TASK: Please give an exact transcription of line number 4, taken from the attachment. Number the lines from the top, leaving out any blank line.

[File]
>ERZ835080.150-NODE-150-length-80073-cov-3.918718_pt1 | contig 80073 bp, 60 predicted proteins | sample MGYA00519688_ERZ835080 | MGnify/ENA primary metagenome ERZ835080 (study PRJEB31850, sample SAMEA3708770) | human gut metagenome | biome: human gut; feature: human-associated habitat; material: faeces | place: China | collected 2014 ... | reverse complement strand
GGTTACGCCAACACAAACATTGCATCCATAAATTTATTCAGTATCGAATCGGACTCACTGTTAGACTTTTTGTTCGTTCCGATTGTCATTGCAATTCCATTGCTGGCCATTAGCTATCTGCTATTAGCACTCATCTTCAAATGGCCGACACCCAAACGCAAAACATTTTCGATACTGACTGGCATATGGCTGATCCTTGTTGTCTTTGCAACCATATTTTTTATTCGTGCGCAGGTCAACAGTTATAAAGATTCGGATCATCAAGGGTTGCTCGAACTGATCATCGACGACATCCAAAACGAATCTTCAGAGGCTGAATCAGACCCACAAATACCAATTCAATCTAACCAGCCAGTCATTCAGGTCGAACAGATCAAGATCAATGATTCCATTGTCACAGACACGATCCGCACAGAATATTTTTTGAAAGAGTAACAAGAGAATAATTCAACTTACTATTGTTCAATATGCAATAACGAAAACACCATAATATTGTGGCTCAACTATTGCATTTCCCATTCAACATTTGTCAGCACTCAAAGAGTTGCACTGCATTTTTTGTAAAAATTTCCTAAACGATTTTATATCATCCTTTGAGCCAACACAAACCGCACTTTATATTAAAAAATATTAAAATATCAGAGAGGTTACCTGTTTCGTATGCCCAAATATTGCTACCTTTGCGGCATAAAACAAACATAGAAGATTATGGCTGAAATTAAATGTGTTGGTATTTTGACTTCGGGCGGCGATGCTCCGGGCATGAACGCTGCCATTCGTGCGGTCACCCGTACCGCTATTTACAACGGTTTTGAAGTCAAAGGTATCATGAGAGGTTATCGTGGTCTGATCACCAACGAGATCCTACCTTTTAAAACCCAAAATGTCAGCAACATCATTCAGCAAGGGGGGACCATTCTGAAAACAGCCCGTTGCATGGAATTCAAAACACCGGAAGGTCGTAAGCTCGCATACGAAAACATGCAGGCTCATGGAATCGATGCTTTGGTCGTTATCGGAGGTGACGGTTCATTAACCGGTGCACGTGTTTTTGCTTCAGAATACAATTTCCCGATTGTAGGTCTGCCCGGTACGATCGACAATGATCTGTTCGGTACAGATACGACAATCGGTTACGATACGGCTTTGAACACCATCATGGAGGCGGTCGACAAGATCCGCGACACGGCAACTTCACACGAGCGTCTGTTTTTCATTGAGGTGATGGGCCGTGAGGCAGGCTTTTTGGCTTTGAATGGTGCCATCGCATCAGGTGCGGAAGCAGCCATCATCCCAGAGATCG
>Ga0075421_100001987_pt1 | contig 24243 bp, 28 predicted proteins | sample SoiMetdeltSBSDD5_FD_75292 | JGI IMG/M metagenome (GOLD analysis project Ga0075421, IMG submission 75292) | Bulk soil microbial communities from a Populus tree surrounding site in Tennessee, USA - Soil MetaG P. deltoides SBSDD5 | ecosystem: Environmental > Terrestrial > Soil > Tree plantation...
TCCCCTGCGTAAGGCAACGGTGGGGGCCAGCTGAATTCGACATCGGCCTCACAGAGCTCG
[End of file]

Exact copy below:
TCCCCTGCGTAAGGCAACGGTGGGGGCCAGCTGAATTCGACATCGGCCTCACAGAGCTCG